'It has been many years since anyone has called me "pretty". I never expected to hear it again.' She puts her hand on my shoulder. 'You're mistaken, of course, but thank you.' Then she turns away as if I'm not even there.
'I've prepared some sandwiches for lunch. We'll have them in the kitchen.'
Mum calls out to Dad. 'John – Johnny. Come and have lunch with us.'
'On my way, Rache.'
I follow Aunty Lola into the kitchen. She walks like she's on a boat, kind of rolling from side to side. One of her legs might be shorter than the other. Maybe she fell off a horse a long time ago, and hurt her leg. Or maybe that's just how old people walk. I'd ask her, but she might not want to talk about it. I'll get Dad to ask her later.
Once everyone is at the table it's as if the adults don't see me any more. Suits me. I'm happy just to eat. The chicken sandwiches are the best. The meat is soft and it's white bread. Not that good-for-you kind that Mum always buys.
* * *
'It's so nice to see you again, Lola.' Mum takes a sandwich and passes the plate to Dad. 'It was ten years ago that we were here. Can you believe it?'
'Oh yes. I was sure you'd forgotten me.'
'We always meant to come back before this. But Stephen came along, and John's been busy with his work. And then I went back to teaching. Well, you know how it is. Time just gets away.'
'It does. But we make time for those we care about. Don't we?'
Mum looks at her sandwich. It's the same as me looking at carpet patterns, but not as interesting. Then she says ...
'I'm really sorry that we've been so neglectful, Lola. But the main thing is, we're here now.'
'Yes, that's true.' Aunty Lola's face looks softer, happier. 'And I'm glad of it, Rachael. Very glad ... but it's such a long trip for you.'
'You're not wrong.' Dad gets away with talking with his mouth full, but I'm not allowed. 'I was starting to think we'd never get here.'
'I enjoyed the trip,' Mum says. 'I know someone else who did, too.' She touches my hand. 'Didn't you, Stephen?'
'It was pretty good. We played lots of games.'
'Then I'm pleased.' Aunty Lola wipes her nose. I don't think there was anything yucky poking out. Probably just itchy. 'But that doesn't change the fact that it was a marathon effort to get here. And there was no reason for you to come.'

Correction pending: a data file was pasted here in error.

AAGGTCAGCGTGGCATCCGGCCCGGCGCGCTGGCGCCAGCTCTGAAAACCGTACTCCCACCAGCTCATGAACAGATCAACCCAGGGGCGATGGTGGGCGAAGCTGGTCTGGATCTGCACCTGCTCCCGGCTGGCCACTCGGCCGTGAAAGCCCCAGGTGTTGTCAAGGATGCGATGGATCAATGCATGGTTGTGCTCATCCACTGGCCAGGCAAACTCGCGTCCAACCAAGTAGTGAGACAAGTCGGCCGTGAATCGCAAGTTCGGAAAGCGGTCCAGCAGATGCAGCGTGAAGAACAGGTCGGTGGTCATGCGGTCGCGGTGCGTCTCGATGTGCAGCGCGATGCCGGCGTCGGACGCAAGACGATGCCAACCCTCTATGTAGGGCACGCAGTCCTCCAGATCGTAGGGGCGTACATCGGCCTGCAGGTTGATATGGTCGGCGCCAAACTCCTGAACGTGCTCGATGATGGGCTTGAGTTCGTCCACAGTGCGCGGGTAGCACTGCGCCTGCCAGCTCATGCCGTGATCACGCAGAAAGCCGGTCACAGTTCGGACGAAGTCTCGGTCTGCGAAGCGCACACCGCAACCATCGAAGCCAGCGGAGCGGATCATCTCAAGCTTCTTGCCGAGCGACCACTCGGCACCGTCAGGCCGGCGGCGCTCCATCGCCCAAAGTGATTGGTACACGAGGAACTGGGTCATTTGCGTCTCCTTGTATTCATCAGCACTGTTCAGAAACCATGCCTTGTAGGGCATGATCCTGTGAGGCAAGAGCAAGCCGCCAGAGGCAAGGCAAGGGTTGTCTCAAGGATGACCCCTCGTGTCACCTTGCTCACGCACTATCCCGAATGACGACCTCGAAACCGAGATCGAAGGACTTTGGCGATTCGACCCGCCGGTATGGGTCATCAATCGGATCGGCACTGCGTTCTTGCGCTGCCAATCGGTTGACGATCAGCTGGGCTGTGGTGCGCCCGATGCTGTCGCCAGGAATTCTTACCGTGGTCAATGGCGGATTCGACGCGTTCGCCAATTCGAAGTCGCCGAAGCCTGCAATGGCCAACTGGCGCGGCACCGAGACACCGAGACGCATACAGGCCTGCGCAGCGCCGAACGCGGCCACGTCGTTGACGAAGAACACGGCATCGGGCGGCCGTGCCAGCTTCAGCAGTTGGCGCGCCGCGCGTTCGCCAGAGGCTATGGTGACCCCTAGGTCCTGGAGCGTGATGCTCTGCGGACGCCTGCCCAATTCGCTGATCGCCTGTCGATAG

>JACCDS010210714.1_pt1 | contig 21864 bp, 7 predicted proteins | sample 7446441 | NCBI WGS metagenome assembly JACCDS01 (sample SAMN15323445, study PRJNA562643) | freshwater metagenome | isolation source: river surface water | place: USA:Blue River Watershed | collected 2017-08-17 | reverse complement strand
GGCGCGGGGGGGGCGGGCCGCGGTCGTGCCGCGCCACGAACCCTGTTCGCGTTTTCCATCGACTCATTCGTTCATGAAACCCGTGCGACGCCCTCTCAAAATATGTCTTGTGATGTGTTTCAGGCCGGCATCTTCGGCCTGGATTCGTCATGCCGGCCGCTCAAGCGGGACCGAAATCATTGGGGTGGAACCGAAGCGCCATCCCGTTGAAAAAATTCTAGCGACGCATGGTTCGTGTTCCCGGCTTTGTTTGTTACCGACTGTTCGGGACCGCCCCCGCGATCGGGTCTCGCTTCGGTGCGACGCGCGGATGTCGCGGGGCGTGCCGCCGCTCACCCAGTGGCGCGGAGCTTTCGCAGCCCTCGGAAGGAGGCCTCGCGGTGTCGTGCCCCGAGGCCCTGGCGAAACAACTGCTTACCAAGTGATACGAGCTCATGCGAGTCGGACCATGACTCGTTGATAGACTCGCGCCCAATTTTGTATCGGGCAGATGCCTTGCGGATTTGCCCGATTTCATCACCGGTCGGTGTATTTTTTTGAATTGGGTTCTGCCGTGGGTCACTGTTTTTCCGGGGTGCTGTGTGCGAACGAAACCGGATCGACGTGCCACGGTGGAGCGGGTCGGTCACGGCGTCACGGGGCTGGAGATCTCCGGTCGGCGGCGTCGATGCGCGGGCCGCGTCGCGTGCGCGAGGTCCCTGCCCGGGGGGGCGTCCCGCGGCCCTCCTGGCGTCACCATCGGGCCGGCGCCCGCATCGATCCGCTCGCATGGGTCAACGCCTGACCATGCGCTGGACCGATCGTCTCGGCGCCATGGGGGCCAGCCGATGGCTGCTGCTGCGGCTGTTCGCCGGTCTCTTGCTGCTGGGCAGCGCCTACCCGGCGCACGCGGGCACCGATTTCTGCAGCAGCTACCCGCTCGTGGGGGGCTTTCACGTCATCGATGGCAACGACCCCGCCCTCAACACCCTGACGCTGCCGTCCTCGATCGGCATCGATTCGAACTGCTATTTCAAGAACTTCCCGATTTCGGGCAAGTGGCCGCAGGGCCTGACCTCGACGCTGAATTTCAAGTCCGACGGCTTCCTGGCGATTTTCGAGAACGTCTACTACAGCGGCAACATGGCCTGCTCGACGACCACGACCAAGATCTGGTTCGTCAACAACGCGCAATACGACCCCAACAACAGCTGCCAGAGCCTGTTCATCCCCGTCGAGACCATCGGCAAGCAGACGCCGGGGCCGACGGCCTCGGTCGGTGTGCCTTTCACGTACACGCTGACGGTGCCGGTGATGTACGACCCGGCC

'I think there was a very good reason,' Mum says. 'Your eightieth birthday's coming up. That's important.'
'No it isn't. I've had quite enough birthdays already.'
I slurp lemonade from a long, tall glass. Mum tops up her cup with hot water. It's a good time for me to check out the sandwiches. Most of the chicken ones are on the bottom of the pile.
'Lola,' Mum says.
'John and I were having a talk on the way up here ...'
'We both thought that it would be a good idea if – would you like to tell her, John?'
'No, no, you do the honours, Rache.'
Aunty Lola taps a spoon against her cup. 'Someone better tell me – and quickly. I can't guarantee I'll be around if you're going to turn this into a mini-series. I'm old.'
'Okay then,' Mum says. 'How would you feel about coming home with us when we leave? We'd love to look after you for a little while.'
'Just for a holiday.'
'But if you liked it there, we'd be more than happy if you stayed. For as long as you wanted. It's warmer. Good for your arthritis. We're close to the beach. There's nothing better than strolling along the sand, looking at the surf.'
Mum gives me her 'help me out here' look, so I do.
'I let Blue run on the beach sometimes, Aunty Lola. You can come with us. You don't have to go into the water if you don't want to.'
'Now there's an invitation too good to pass up,' Mum says. 'There are all sorts of activities you could do; groups you could join. I'm sure you'd soon have lots of friends.'
Aunty Lola holds a teacup to her lips, tilting it just enough so that she can drain the last of the tea. Then she stares into the empty cup, saying nothing.
Dad chimes in, to help Mum out.
'There's no need for you to answer now, of course. Just think it over for a while. No pressure. But, like Rache says, you'd be welcome.'
'I don't have to think it over.' Aunty Lola doesn't look at Mum or Dad. 'Thank you for the offer. But no thank you.'
Excerpted from The Simple Things by Bill Condon, Beth Norling. Copyright © 2014 Bill Condon. Excerpted by permission of Allen & Unwin.